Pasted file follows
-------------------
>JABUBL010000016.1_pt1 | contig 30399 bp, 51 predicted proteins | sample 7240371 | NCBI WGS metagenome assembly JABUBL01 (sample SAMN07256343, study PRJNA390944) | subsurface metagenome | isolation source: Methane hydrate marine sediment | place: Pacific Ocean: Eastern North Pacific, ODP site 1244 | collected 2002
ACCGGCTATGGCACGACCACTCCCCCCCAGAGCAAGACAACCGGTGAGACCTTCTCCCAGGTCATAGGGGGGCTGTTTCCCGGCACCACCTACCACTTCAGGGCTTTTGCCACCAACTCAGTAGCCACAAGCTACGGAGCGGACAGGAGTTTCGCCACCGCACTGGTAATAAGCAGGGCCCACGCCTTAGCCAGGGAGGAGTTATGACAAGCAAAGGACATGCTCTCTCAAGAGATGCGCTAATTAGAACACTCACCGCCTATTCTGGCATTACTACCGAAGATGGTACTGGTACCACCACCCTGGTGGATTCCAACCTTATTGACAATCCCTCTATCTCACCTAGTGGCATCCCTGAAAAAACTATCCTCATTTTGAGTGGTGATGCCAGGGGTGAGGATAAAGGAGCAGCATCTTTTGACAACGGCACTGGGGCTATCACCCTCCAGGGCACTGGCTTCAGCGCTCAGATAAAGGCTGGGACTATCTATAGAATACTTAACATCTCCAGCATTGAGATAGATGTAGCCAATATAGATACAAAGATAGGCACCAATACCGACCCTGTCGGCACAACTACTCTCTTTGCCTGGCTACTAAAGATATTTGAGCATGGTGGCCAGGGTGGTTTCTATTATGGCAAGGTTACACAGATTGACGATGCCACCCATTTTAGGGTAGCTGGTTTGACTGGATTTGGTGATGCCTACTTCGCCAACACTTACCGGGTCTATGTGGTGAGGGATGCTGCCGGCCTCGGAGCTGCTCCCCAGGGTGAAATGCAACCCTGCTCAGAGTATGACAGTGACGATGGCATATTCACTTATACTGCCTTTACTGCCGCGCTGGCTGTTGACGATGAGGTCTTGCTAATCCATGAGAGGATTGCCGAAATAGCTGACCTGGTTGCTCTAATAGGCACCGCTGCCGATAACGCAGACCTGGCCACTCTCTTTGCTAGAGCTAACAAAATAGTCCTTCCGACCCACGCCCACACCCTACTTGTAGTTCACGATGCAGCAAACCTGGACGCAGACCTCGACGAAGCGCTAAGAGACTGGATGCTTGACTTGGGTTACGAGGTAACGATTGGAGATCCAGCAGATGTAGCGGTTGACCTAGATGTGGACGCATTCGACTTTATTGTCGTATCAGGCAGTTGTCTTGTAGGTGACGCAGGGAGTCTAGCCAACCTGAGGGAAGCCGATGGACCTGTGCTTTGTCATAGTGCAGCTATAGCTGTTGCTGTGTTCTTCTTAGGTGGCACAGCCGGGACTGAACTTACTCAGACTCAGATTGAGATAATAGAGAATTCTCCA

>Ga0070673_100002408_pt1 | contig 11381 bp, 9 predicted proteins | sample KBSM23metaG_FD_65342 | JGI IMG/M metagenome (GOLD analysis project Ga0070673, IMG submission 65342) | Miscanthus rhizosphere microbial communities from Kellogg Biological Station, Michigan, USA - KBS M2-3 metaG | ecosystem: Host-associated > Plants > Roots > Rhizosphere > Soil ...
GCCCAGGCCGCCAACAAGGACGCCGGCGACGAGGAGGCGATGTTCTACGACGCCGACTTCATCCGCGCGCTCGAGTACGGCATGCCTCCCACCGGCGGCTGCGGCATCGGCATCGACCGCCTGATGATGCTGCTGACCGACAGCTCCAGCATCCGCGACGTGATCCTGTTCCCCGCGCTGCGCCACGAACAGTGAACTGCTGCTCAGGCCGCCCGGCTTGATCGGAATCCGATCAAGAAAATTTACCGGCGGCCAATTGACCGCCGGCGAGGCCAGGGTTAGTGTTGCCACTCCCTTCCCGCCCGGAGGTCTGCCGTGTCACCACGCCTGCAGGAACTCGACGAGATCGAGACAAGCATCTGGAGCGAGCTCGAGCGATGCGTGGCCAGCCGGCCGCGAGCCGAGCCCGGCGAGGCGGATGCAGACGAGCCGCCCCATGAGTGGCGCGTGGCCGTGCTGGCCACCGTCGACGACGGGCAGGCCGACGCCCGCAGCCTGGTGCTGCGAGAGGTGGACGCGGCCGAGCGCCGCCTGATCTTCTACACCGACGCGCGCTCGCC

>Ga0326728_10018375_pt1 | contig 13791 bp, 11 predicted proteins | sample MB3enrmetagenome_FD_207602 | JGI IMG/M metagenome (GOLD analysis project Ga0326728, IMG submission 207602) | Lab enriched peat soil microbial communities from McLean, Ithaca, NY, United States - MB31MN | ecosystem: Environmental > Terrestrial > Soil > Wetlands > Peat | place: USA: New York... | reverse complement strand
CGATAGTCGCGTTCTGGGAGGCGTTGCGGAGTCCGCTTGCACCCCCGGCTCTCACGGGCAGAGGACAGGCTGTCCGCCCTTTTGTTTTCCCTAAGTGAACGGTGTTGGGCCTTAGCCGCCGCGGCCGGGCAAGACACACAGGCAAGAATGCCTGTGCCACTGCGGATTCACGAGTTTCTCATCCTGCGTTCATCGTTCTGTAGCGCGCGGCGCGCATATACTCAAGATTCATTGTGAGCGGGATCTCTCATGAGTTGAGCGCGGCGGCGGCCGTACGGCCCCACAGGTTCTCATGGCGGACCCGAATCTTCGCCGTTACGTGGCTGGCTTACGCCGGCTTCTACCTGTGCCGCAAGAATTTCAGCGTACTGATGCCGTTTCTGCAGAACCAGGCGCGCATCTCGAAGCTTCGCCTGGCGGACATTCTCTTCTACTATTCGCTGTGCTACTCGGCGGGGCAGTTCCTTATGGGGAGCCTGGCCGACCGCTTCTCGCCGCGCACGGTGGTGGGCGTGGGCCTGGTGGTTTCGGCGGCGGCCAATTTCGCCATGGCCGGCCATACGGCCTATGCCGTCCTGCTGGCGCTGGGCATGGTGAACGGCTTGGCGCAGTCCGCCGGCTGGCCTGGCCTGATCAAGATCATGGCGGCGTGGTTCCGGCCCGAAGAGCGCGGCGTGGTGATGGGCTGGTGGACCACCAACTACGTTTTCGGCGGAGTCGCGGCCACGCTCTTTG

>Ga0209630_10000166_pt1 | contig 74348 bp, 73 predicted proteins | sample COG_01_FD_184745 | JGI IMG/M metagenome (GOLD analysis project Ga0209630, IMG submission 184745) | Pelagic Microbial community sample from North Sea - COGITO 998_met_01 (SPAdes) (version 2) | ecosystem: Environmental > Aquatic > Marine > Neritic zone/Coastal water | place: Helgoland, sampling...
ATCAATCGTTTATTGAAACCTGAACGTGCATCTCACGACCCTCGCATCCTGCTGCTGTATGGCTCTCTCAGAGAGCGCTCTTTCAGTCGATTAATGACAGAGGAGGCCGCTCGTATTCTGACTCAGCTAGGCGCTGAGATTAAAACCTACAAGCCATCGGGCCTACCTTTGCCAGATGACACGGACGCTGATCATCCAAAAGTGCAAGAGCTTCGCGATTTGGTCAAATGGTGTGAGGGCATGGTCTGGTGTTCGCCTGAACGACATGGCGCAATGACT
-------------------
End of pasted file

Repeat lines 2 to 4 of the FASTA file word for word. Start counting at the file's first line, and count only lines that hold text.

ACCGGCTATGGCACGACCACTCCCCCCCAGAGCAAGACAACCGGTGAGACCTTCTCCCAGGTCATAGGGGGGCTGTTTCCCGGCACCACCTACCACTTCAGGGCTTTTGCCACCAACTCAGTAGCCACAAGCTACGGAGCGGACAGGAGTTTCGCCACCGCACTGGTAATAAGCAGGGCCCACGCCTTAGCCAGGGAGGAGTTATGACAAGCAAAGGACATGCTCTCTCAAGAGATGCGCTAATTAGAACACTCACCGCCTATTCTGGCATTACTACCGAAGATGGTACTGGTACCACCACCCTGGTGGATTCCAACCTTATTGACAATCCCTCTATCTCACCTAGTGGCATCCCTGAAAAAACTATCCTCATTTTGAGTGGTGATGCCAGGGGTGAGGATAAAGGAGCAGCATCTTTTGACAACGGCACTGGGGCTATCACCCTCCAGGGCACTGGCTTCAGCGCTCAGATAAAGGCTGGGACTATCTATAGAATACTTAACATCTCCAGCATTGAGATAGATGTAGCCAATATAGATACAAAGATAGGCACCAATACCGACCCTGTCGGCACAACTACTCTCTTTGCCTGGCTACTAAAGATATTTGAGCATGGTGGCCAGGGTGGTTTCTATTATGGCAAGGTTACACAGATTGACGATGCCACCCATTTTAGGGTAGCTGGTTTGACTGGATTTGGTGATGCCTACTTCGCCAACACTTACCGGGTCTATGTGGTGAGGGATGCTGCCGGCCTCGGAGCTGCTCCCCAGGGTGAAATGCAACCCTGCTCAGAGTATGACAGTGACGATGGCATATTCACTTATACTGCCTTTACTGCCGCGCTGGCTGTTGACGATGAGGTCTTGCTAATCCATGAGAGGATTGCCGAAATAGCTGACCTGGTTGCTCTAATAGGCACCGCTGCCGATAACGCAGACCTGGCCACTCTCTTTGCTAGAGCTAACAAAATAGTCCTTCCGACCCACGCCCACACCCTACTTGTAGTTCACGATGCAGCAAACCTGGACGCAGACCTCGACGAAGCGCTAAGAGACTGGATGCTTGACTTGGGTTACGAGGTAACGATTGGAGATCCAGCAGATGTAGCGGTTGACCTAGATGTGGACGCATTCGACTTTATTGTCGTATCAGGCAGTTGTCTTGTAGGTGACGCAGGGAGTCTAGCCAACCTGAGGGAAGCCGATGGACCTGTGCTTTGTCATAGTGCAGCTATAGCTGTTGCTGTGTTCTTCTTAGGTGGCACAGCCGGGACTGAACTTACTCAGACTCAGATTGAGATAATAGAGAATTCTCCA

>Ga0070673_100002408_pt1 | contig 11381 bp, 9 predicted proteins | sample KBSM23metaG_FD_65342 | JGI IMG/M metagenome (GOLD analysis project Ga0070673, IMG submission 65342) | Miscanthus rhizosphere microbial communities from Kellogg Biological Station, Michigan, USA - KBS M2-3 metaG | ecosystem: Host-associated > Plants > Roots > Rhizosphere > Soil ...
GCCCAGGCCGCCAACAAGGACGCCGGCGACGAGGAGGCGATGTTCTACGACGCCGACTTCATCCGCGCGCTCGAGTACGGCATGCCTCCCACCGGCGGCTGCGGCATCGGCATCGACCGCCTGATGATGCTGCTGACCGACAGCTCCAGCATCCGCGACGTGATCCTGTTCCCCGCGCTGCGCCACGAACAGTGAACTGCTGCTCAGGCCGCCCGGCTTGATCGGAATCCGATCAAGAAAATTTACCGGCGGCCAATTGACCGCCGGCGAGGCCAGGGTTAGTGTTGCCACTCCCTTCCCGCCCGGAGGTCTGCCGTGTCACCACGCCTGCAGGAACTCGACGAGATCGAGACAAGCATCTGGAGCGAGCTCGAGCGATGCGTGGCCAGCCGGCCGCGAGCCGAGCCCGGCGAGGCGGATGCAGACGAGCCGCCCCATGAGTGGCGCGTGGCCGTGCTGGCCACCGTCGACGACGGGCAGGCCGACGCCCGCAGCCTGGTGCTGCGAGAGGTGGACGCGGCCGAGCGCCGCCTGATCTTCTACACCGACGCGCGCTCGCC